Fez, Morocco

For the connoisseur of medieval labor practices, Fez is a hard place to beat. You can watch 12-year-old boys running metal lathes, hauling inhuman loads and spinning miles of thread for lovely Berber rugs. Or like me you can assuage some measure of guilt by giving one five bucks to show you the sights. My young guide led me through the maze-like old city of Fez el Bali with a pleasant tourist patter. Eventually we found our way to the highlight of any city tour; the leather tanneries where jobs have been passed from father to son for centuries.

You smell the place long before you actually see it. Cow, goat and occasional camel hide are all brought dripping to the tannery, where vats filled with a fragrant brew of cow piss, pigeon shit and lime await. Once rendered suitably soft and hairless, they are hauled to nearby vats for dyeing. Henna for brown, saffron for yellow and poppies for red. Men stand waist deep in the mix, stirring and stomping the skins for a week or more. For their trouble, the men earn as much as $15 a day, a princely wage at local standards. All the while tourists peer down from surrounding balconies, smirking while holding their noses, pointing cameras at the spectacle below.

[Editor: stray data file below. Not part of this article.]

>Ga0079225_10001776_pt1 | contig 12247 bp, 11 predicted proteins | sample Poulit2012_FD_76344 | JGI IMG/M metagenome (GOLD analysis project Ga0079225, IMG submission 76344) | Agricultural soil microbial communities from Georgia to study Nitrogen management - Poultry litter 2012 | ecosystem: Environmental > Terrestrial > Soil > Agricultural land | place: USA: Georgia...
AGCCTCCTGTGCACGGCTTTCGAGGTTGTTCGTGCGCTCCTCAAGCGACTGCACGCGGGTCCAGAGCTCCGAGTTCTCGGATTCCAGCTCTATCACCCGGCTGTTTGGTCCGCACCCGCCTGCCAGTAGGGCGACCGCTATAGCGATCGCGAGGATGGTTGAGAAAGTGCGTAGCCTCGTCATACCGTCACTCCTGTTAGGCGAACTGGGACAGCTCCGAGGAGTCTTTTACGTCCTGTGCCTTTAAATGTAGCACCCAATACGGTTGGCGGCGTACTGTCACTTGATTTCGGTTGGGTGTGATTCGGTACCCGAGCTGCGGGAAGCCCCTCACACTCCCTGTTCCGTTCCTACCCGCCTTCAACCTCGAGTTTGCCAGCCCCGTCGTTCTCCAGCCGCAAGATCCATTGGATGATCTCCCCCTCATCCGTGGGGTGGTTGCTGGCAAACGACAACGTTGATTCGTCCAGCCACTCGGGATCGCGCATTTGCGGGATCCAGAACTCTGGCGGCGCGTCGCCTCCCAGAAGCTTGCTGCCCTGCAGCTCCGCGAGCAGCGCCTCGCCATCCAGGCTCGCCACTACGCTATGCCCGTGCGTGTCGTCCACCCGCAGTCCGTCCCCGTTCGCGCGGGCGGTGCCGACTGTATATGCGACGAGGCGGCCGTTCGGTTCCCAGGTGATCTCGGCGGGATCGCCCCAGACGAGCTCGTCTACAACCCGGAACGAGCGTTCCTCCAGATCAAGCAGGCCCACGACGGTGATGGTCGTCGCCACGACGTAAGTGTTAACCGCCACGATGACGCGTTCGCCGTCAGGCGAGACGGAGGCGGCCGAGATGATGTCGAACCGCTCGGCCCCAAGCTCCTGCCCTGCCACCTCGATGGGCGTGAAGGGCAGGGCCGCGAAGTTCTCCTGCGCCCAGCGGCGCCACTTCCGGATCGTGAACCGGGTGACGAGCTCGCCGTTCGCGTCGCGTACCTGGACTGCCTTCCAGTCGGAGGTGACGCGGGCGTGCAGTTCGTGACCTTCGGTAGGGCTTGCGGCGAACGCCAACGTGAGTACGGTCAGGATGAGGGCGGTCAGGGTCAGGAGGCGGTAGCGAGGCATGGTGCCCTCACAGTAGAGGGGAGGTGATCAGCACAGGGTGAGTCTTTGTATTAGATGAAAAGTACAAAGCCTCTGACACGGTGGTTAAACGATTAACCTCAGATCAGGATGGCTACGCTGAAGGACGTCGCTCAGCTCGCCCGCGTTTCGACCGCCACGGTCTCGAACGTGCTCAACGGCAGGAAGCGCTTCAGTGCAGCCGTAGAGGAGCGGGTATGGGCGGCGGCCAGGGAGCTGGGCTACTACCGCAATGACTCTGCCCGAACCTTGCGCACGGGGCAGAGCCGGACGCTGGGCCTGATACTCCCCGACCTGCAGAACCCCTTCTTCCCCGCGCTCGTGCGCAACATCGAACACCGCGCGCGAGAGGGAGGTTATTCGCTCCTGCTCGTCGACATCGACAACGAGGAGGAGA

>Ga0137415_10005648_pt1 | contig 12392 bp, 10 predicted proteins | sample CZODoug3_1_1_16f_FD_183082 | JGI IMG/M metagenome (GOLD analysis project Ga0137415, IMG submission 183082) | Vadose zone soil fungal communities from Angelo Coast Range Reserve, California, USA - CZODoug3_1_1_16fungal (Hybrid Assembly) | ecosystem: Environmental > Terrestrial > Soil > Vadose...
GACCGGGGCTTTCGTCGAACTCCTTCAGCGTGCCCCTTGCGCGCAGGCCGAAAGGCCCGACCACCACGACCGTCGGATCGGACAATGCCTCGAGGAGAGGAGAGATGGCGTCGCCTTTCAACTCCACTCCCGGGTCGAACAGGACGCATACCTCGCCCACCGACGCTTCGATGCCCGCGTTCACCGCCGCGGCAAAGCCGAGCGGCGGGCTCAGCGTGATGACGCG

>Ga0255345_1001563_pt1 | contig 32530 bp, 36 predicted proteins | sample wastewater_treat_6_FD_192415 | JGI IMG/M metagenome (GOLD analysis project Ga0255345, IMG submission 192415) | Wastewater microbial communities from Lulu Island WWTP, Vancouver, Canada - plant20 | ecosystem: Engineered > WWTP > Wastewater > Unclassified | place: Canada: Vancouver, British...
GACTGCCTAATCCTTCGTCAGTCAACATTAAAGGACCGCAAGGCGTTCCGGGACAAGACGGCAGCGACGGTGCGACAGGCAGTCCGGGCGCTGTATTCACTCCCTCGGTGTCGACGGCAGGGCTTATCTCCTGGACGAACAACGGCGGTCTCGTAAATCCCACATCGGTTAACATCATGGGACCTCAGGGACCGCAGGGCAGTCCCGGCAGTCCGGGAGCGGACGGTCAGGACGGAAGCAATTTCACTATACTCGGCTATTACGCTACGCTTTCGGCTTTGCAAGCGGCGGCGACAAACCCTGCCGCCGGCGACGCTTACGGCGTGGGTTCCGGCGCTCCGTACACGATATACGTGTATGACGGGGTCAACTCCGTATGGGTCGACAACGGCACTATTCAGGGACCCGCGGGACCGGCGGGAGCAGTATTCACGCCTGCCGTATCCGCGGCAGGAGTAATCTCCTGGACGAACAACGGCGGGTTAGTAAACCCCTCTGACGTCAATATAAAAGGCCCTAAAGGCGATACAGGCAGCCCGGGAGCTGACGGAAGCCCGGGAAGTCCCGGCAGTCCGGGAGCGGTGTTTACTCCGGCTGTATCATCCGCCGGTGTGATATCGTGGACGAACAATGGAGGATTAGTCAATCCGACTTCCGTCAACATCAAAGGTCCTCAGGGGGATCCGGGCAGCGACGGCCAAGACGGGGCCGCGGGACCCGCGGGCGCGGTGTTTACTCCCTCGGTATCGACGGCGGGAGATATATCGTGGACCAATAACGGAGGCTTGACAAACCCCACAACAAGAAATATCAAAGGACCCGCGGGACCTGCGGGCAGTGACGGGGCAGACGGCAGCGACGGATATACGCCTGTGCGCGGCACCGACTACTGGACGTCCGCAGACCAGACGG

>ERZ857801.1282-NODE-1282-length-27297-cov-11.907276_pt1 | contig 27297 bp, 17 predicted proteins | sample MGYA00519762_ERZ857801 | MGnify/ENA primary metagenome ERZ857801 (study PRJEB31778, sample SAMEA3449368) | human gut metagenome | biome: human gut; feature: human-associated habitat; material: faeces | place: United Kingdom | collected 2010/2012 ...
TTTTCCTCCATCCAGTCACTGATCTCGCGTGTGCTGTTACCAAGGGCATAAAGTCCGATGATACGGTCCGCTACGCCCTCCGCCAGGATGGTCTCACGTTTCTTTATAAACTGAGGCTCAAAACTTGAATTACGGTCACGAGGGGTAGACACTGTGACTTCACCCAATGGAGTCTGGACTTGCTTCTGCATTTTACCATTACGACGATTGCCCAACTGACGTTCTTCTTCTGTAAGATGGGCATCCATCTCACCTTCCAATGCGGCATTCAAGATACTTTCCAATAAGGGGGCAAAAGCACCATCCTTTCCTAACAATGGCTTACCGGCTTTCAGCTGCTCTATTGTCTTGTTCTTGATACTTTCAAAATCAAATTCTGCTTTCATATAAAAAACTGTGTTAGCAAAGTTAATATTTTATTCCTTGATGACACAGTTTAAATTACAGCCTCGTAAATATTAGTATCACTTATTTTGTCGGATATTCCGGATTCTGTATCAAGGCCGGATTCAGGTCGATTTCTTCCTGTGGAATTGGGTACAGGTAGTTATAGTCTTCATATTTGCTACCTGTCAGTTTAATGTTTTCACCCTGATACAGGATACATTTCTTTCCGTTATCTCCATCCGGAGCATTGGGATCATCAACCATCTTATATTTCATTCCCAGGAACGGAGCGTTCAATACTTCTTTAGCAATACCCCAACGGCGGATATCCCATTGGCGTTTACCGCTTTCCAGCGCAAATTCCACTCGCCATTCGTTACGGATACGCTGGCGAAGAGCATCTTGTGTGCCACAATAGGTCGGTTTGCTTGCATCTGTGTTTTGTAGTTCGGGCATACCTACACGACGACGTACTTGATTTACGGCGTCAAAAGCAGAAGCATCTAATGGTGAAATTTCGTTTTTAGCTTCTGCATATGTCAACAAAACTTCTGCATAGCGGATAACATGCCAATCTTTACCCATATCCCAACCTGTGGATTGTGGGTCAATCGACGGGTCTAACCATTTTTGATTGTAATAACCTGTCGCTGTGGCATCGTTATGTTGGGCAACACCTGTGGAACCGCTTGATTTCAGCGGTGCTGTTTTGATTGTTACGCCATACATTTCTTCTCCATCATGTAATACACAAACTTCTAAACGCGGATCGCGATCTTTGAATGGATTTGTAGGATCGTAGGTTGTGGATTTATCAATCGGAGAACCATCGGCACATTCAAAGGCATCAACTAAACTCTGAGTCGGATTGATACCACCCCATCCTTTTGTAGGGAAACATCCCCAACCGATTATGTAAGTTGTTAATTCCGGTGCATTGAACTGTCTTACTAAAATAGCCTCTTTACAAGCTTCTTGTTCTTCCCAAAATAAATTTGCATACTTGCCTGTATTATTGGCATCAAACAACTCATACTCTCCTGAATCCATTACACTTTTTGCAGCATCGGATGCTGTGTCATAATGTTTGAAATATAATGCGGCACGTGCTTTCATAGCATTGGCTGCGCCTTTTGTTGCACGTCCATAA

I spent the better part of two days photographing here, walking among the men and vats carrying $10,000 worth of cameras and I was greeted with nothing but kindness, smiles and generous offers of kif. Why they didn’t flay me alive, divvy up my belongings and turn my sorry carcass into a carry on bag I know not why.

Photographed March 7, 2000 with Leica M6 and 35mm f/1.4 Aspheric lens on Kodachrome 200

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